Windows Server 2003 Service Pack 1 overview

This content is 18 years old. I don't routinely update old blog posts as they are only intended to represent a view at a particular point in time. Please be warned that the information here may be out of date.

I’ve been meaning to write about the new functionality in Windows Server 2003 service pack 1 (SP1) for a while now, but various distractions led to this post sitting on ice for several months. I thought about dropping it altogether, but then I changed my mind because even though Windows Server 2003 release 2 (R2) is now generally available, SP1 information is still pertinent for two reasons:

  • R2 is installed on top of an SP1 baseline.
  • Many organisations will wait before implementing R2 – so SP1 is still highly relevant to a large chunk of the market (especially those still using Windows 2000, many of whom were waiting for the first Windows Server 2003 service pack before upgrading).

At last year’s Microsoft Technical Roadshow, John Howard presented a Windows Server 2003 SP1 technical overview session, at which he explained that, like Windows XP SP2, Windows Server 2003 SP1 is basically a security update. In producing SP1, Microsoft’s goal and vision was to respond to customer challenges around security, reliability and performance, making it simple both to cope with current threats and to secure a system ready for future threats. Robustness is addressed through some changes to increase performance (e.g. http.sys now runs in kernel mode for IIS servers) and reliability is about allowing systems operation with the minimum of downtime. Most importantly, tools like the security configuration wizard can be used to decrease the attack surface, exposing fewer ports and services so that organisations that have disabled a potentially vulnerable service can patch at their leisure, rather than having to schedule emergency downtime to cope with a major threat.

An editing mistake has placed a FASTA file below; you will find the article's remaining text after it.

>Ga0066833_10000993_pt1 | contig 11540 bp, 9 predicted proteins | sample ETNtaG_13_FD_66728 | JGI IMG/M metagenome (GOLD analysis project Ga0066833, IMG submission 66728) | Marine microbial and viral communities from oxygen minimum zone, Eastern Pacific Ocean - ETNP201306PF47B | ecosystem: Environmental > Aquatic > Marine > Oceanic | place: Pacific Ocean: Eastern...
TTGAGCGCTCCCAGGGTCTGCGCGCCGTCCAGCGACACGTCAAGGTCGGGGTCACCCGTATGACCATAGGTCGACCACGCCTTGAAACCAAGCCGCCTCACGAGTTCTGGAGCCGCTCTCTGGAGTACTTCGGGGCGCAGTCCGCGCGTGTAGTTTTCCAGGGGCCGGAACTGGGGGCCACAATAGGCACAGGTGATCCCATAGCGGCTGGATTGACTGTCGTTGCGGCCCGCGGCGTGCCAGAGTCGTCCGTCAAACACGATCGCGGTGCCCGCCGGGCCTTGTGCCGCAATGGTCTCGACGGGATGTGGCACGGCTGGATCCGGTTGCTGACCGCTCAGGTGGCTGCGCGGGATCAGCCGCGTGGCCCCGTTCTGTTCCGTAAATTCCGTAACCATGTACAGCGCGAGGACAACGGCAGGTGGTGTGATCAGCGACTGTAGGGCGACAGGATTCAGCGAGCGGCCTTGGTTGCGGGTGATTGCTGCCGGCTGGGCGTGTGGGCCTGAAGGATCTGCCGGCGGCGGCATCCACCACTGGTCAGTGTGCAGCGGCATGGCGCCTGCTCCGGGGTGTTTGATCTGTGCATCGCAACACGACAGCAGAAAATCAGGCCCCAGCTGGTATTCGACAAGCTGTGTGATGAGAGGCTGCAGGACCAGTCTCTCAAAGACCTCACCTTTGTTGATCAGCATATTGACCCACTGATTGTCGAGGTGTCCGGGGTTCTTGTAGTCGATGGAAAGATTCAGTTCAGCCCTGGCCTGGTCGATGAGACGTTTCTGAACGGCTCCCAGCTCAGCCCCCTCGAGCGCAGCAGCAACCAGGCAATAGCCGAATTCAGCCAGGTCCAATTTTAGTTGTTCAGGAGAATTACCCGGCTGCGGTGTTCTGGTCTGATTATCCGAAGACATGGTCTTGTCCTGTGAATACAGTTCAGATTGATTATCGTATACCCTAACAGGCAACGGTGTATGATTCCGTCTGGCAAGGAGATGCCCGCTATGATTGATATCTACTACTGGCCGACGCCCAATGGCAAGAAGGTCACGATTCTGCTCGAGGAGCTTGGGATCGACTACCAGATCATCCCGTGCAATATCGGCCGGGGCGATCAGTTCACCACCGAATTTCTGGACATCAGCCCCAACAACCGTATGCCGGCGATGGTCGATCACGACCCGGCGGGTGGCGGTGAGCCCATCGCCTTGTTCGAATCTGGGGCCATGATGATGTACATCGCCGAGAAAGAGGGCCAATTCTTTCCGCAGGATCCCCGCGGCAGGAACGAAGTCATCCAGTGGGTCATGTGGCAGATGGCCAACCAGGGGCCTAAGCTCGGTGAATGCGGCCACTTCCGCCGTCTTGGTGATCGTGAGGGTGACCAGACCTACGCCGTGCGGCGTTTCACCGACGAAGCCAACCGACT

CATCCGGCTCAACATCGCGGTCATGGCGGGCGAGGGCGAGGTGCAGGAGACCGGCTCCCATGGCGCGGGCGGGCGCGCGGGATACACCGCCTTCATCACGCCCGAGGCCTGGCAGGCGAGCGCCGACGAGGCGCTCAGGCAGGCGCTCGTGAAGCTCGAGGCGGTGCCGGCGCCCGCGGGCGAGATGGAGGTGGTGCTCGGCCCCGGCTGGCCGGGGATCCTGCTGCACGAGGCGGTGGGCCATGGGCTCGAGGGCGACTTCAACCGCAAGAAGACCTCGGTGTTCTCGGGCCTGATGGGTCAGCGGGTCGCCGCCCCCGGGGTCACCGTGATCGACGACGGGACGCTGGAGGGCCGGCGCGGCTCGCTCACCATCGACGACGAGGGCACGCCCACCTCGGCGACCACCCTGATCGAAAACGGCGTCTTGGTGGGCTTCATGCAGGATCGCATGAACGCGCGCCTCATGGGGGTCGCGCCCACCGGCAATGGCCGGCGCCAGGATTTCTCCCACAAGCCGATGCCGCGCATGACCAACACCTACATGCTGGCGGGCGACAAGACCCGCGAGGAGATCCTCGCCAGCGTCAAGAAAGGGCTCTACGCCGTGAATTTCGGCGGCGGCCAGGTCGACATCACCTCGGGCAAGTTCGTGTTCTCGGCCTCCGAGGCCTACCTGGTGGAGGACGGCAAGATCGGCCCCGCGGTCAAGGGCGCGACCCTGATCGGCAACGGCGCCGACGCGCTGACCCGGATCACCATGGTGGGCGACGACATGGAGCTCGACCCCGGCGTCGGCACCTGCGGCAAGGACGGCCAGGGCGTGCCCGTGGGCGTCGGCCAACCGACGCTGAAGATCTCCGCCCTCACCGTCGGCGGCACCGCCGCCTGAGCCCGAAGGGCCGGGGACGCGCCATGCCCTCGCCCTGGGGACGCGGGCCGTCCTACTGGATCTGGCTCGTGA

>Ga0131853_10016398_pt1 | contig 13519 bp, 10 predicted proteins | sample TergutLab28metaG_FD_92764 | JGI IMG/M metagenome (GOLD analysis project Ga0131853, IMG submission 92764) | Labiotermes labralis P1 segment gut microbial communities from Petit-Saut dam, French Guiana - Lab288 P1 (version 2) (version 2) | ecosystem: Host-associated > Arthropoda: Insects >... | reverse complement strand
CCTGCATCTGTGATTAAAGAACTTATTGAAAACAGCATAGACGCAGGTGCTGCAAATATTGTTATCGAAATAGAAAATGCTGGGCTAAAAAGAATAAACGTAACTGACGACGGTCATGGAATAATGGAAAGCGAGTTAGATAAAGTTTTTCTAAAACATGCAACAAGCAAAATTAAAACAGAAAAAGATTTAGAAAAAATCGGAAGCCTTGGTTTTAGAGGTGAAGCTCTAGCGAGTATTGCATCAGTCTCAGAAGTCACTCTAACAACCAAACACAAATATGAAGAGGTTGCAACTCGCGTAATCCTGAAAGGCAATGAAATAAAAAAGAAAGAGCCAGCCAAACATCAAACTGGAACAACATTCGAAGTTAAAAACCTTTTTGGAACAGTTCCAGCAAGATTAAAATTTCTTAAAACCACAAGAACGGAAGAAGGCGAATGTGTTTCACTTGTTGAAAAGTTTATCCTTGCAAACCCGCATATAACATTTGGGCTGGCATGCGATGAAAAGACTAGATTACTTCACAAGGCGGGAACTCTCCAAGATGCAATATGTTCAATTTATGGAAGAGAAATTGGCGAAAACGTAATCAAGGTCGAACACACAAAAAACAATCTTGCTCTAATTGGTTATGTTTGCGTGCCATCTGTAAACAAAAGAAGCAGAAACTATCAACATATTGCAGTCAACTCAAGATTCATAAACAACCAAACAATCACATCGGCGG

SP1 addresses security concerns with a number of new features, which I’ll describe in the rest of this post.

Data execution prevention (DEP) is implemented both in hardware – where no execute (NX) support is provided – and in software (functional on any process supporting Windows Server 2003). Controlled using a boot.ini /noexecute=policylevel switch, four policy levels can be selected:

  • OptIn – hardware DEP on, applications can select whether or not to use it.